Bubo measurement project

Conducting clinical research on treatments for bubonic plague has been complicated by the lack of existing methodological frameworks to assess patient outcomes.

In the few trials that have taken place to date, bubo size has been evaluated in some as an indicator of treatment response or followed-up as an important measure of disease evolution. There is however no validated method for measuring bubo size. Anecdotally bubo size is monitored in a clinical setting in Madagascar by using a common terminology to describe size (e.g., using a comparison to the size of “petit pois” or “litchi”), research studies (such as IMASOY) have used a digital calliper to measure bubo size and in some clinical settings in the US the use of ultrasound and CT scans have been documented in a small number of case studies.

If measuring the size of the bubo is a useful clinical measure of disease evolution, an accurate low-cost and easy-to-use tool must be identified to ensure buboes can be measured in a systematic and consistent manner. We therefore conducted a study using artificial buboes made from silicone to understand the potential issues measuring buboes in a clinical setting. The study evaluates measurement accuracy and repeatability.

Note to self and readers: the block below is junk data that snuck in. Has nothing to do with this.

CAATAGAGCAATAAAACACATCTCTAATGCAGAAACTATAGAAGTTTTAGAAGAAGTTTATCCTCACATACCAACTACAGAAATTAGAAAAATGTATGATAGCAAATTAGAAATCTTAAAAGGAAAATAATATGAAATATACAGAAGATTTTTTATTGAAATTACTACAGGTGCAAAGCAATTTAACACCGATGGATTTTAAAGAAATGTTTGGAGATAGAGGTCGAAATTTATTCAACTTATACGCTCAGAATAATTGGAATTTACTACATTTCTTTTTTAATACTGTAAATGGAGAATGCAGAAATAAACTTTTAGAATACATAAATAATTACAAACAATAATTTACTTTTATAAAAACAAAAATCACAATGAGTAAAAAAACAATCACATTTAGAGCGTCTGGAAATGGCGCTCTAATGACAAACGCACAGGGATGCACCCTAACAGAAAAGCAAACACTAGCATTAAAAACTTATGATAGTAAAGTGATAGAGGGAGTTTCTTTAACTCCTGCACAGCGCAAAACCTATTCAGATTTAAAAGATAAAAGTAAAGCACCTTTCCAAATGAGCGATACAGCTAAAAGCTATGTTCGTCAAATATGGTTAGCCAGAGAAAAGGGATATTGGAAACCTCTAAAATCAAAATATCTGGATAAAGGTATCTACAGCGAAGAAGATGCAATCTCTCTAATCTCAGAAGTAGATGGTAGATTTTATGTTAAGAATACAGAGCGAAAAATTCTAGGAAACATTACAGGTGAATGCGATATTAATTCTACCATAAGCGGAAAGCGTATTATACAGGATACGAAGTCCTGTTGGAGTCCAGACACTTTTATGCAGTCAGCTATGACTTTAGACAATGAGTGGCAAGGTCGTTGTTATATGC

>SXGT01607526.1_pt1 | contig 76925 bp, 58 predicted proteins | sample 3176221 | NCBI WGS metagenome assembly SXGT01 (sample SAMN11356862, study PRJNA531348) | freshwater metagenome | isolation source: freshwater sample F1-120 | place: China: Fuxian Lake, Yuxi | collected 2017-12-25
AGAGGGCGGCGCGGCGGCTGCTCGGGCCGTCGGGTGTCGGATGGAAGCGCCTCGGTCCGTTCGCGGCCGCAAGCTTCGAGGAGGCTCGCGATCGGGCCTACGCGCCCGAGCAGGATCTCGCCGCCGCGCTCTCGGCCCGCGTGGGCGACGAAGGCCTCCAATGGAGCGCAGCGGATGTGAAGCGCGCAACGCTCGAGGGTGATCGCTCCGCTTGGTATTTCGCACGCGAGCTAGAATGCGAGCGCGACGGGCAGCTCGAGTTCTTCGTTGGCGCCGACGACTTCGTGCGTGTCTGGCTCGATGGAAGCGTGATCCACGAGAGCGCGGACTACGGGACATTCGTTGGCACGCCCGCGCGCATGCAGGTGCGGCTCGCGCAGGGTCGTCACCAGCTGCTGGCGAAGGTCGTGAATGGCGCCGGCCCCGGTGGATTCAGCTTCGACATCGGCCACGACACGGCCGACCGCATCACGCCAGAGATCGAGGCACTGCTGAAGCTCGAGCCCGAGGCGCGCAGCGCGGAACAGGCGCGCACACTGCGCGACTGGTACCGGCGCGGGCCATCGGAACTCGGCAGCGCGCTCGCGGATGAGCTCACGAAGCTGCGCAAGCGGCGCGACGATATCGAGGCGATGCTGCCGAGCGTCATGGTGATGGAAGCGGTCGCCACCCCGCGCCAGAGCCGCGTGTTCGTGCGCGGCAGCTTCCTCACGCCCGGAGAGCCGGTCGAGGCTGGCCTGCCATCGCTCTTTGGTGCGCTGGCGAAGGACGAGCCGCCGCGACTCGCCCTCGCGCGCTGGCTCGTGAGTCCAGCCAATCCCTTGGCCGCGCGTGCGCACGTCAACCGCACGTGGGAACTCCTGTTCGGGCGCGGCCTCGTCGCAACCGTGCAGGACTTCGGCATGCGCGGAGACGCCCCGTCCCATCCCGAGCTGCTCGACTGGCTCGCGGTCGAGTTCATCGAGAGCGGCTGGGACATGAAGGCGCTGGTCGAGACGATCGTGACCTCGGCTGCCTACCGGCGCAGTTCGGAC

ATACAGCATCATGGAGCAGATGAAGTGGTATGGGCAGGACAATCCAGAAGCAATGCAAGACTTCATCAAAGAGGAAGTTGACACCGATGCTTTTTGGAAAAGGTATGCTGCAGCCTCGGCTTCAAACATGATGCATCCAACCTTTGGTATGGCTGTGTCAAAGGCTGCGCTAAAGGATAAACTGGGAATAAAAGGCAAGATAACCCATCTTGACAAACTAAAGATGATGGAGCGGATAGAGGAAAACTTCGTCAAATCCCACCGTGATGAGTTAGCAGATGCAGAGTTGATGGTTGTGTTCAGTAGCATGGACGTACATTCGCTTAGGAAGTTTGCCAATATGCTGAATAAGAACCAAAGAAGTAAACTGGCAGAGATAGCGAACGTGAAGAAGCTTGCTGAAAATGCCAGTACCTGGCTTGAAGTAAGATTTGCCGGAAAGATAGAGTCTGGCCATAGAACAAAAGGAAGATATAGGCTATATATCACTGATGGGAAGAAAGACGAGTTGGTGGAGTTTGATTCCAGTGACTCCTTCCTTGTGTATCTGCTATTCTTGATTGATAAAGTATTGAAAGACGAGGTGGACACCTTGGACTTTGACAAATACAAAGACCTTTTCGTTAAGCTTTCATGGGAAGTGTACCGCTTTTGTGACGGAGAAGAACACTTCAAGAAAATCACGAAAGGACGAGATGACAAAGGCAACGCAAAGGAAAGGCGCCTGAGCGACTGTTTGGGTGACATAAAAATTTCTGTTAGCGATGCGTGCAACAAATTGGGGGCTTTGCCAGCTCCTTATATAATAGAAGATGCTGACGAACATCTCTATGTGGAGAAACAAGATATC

An important finding of the study is that those measuring the artificial buboes (the “raters”) measured the buboes less accurately and with less consistency as the size of the artificial buboes decreased. This poses a substantial risk for clinical research studies where reduction in bubo size is used as an indicator of disease evolution. As buboes are expected to decrease in size with treatment over time, our results show that there is a risk of underestimating the size of the treatment effect and not detecting changes in size of smaller buboes.

This work was supported by the UK Foreign, Commonwealth and Development Office and Wellcome.

(Reference: 216273/Z/19/Z)